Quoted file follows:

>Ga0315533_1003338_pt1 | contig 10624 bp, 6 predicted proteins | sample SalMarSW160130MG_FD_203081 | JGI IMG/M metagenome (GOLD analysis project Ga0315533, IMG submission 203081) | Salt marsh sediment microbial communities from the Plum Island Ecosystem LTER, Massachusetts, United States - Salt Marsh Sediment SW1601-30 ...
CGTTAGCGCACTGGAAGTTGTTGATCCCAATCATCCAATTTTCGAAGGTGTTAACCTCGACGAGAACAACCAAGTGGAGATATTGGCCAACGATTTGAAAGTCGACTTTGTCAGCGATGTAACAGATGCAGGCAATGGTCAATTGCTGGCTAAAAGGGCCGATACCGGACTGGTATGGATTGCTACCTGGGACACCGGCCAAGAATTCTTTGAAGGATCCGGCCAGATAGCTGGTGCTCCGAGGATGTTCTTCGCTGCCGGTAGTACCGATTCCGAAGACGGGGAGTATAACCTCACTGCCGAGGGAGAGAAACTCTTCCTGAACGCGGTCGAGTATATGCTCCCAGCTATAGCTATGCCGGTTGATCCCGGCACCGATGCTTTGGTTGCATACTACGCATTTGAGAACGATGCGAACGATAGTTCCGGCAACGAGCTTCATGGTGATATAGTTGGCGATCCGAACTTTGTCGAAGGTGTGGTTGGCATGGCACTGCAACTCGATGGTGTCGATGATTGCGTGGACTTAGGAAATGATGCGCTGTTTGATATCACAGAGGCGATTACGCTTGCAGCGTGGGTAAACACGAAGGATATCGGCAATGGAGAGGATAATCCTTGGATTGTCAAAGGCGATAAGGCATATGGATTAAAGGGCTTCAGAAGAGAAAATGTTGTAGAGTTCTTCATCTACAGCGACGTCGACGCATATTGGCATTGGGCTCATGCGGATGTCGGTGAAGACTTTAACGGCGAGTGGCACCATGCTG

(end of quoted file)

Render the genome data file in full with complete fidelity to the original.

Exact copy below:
>Ga0315533_1003338_pt1 | contig 10624 bp, 6 predicted proteins | sample SalMarSW160130MG_FD_203081 | JGI IMG/M metagenome (GOLD analysis project Ga0315533, IMG submission 203081) | Salt marsh sediment microbial communities from the Plum Island Ecosystem LTER, Massachusetts, United States - Salt Marsh Sediment SW1601-30 ...
CGTTAGCGCACTGGAAGTTGTTGATCCCAATCATCCAATTTTCGAAGGTGTTAACCTCGACGAGAACAACCAAGTGGAGATATTGGCCAACGATTTGAAAGTCGACTTTGTCAGCGATGTAACAGATGCAGGCAATGGTCAATTGCTGGCTAAAAGGGCCGATACCGGACTGGTATGGATTGCTACCTGGGACACCGGCCAAGAATTCTTTGAAGGATCCGGCCAGATAGCTGGTGCTCCGAGGATGTTCTTCGCTGCCGGTAGTACCGATTCCGAAGACGGGGAGTATAACCTCACTGCCGAGGGAGAGAAACTCTTCCTGAACGCGGTCGAGTATATGCTCCCAGCTATAGCTATGCCGGTTGATCCCGGCACCGATGCTTTGGTTGCATACTACGCATTTGAGAACGATGCGAACGATAGTTCCGGCAACGAGCTTCATGGTGATATAGTTGGCGATCCGAACTTTGTCGAAGGTGTGGTTGGCATGGCACTGCAACTCGATGGTGTCGATGATTGCGTGGACTTAGGAAATGATGCGCTGTTTGATATCACAGAGGCGATTACGCTTGCAGCGTGGGTAAACACGAAGGATATCGGCAATGGAGAGGATAATCCTTGGATTGTCAAAGGCGATAAGGCATATGGATTAAAGGGCTTCAGAAGAGAAAATGTTGTAGAGTTCTTCATCTACAGCGACGTCGACGCATATTGGCATTGGGCTCATGCGGATGTCGGTGAAGACTTTAACGGCGAGTGGCACCATGCTG